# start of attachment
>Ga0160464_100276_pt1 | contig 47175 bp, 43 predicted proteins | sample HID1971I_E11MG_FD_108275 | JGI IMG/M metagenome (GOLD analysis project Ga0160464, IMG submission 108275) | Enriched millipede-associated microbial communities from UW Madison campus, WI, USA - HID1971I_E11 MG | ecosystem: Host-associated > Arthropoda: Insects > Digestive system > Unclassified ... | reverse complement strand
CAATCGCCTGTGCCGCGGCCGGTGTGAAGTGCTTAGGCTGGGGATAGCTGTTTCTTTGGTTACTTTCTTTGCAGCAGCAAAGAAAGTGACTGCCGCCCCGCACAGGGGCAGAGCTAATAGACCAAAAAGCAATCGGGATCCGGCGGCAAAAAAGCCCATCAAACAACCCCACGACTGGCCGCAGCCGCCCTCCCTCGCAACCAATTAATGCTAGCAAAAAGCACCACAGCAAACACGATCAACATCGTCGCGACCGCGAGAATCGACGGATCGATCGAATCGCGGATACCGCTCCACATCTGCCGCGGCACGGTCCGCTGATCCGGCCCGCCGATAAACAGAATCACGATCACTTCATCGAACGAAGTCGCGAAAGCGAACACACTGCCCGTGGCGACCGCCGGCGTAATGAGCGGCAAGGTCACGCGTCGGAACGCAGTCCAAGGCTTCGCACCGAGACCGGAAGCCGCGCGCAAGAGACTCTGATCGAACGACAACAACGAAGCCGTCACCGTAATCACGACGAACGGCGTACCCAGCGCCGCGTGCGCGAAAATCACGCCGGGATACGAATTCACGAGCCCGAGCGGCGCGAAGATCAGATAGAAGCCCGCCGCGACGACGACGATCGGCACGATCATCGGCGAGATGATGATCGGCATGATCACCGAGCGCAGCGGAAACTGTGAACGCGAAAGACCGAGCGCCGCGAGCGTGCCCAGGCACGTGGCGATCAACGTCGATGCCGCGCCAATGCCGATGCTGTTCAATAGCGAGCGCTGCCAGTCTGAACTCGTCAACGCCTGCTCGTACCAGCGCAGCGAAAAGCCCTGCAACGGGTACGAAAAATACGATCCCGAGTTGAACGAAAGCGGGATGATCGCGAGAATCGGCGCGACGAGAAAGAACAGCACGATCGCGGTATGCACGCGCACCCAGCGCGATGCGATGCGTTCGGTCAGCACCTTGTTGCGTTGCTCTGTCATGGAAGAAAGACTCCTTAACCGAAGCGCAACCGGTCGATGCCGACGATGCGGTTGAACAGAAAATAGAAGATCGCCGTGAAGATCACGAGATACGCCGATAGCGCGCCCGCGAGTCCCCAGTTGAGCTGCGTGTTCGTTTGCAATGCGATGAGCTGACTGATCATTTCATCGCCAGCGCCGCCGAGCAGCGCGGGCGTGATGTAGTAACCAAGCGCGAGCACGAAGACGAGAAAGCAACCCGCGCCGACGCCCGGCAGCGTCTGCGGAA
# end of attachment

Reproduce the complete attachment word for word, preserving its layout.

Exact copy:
>Ga0160464_100276_pt1 | contig 47175 bp, 43 predicted proteins | sample HID1971I_E11MG_FD_108275 | JGI IMG/M metagenome (GOLD analysis project Ga0160464, IMG submission 108275) | Enriched millipede-associated microbial communities from UW Madison campus, WI, USA - HID1971I_E11 MG | ecosystem: Host-associated > Arthropoda: Insects > Digestive system > Unclassified ... | reverse complement strand
CAATCGCCTGTGCCGCGGCCGGTGTGAAGTGCTTAGGCTGGGGATAGCTGTTTCTTTGGTTACTTTCTTTGCAGCAGCAAAGAAAGTGACTGCCGCCCCGCACAGGGGCAGAGCTAATAGACCAAAAAGCAATCGGGATCCGGCGGCAAAAAAGCCCATCAAACAACCCCACGACTGGCCGCAGCCGCCCTCCCTCGCAACCAATTAATGCTAGCAAAAAGCACCACAGCAAACACGATCAACATCGTCGCGACCGCGAGAATCGACGGATCGATCGAATCGCGGATACCGCTCCACATCTGCCGCGGCACGGTCCGCTGATCCGGCCCGCCGATAAACAGAATCACGATCACTTCATCGAACGAAGTCGCGAAAGCGAACACACTGCCCGTGGCGACCGCCGGCGTAATGAGCGGCAAGGTCACGCGTCGGAACGCAGTCCAAGGCTTCGCACCGAGACCGGAAGCCGCGCGCAAGAGACTCTGATCGAACGACAACAACGAAGCCGTCACCGTAATCACGACGAACGGCGTACCCAGCGCCGCGTGCGCGAAAATCACGCCGGGATACGAATTCACGAGCCCGAGCGGCGCGAAGATCAGATAGAAGCCCGCCGCGACGACGACGATCGGCACGATCATCGGCGAGATGATGATCGGCATGATCACCGAGCGCAGCGGAAACTGTGAACGCGAAAGACCGAGCGCCGCGAGCGTGCCCAGGCACGTGGCGATCAACGTCGATGCCGCGCCAATGCCGATGCTGTTCAATAGCGAGCGCTGCCAGTCTGAACTCGTCAACGCCTGCTCGTACCAGCGCAGCGAAAAGCCCTGCAACGGGTACGAAAAATACGATCCCGAGTTGAACGAAAGCGGGATGATCGCGAGAATCGGCGCGACGAGAAAGAACAGCACGATCGCGGTATGCACGCGCACCCAGCGCGATGCGATGCGTTCGGTCAGCACCTTGTTGCGTTGCTCTGTCATGGAAGAAAGACTCCTTAACCGAAGCGCAACCGGTCGATGCCGACGATGCGGTTGAACAGAAAATAGAAGATCGCCGTGAAGATCACGAGATACGCCGATAGCGCGCCCGCGAGTCCCCAGTTGAGCTGCGTGTTCGTTTGCAATGCGATGAGCTGACTGATCATTTCATCGCCAGCGCCGCCGAGCAGCGCGGGCGTGATGTAGTAACCAAGCGCGAGCACGAAGACGAGAAAGCAACCCGCGCCGACGCCCGGCAGCGTCTGCGGAA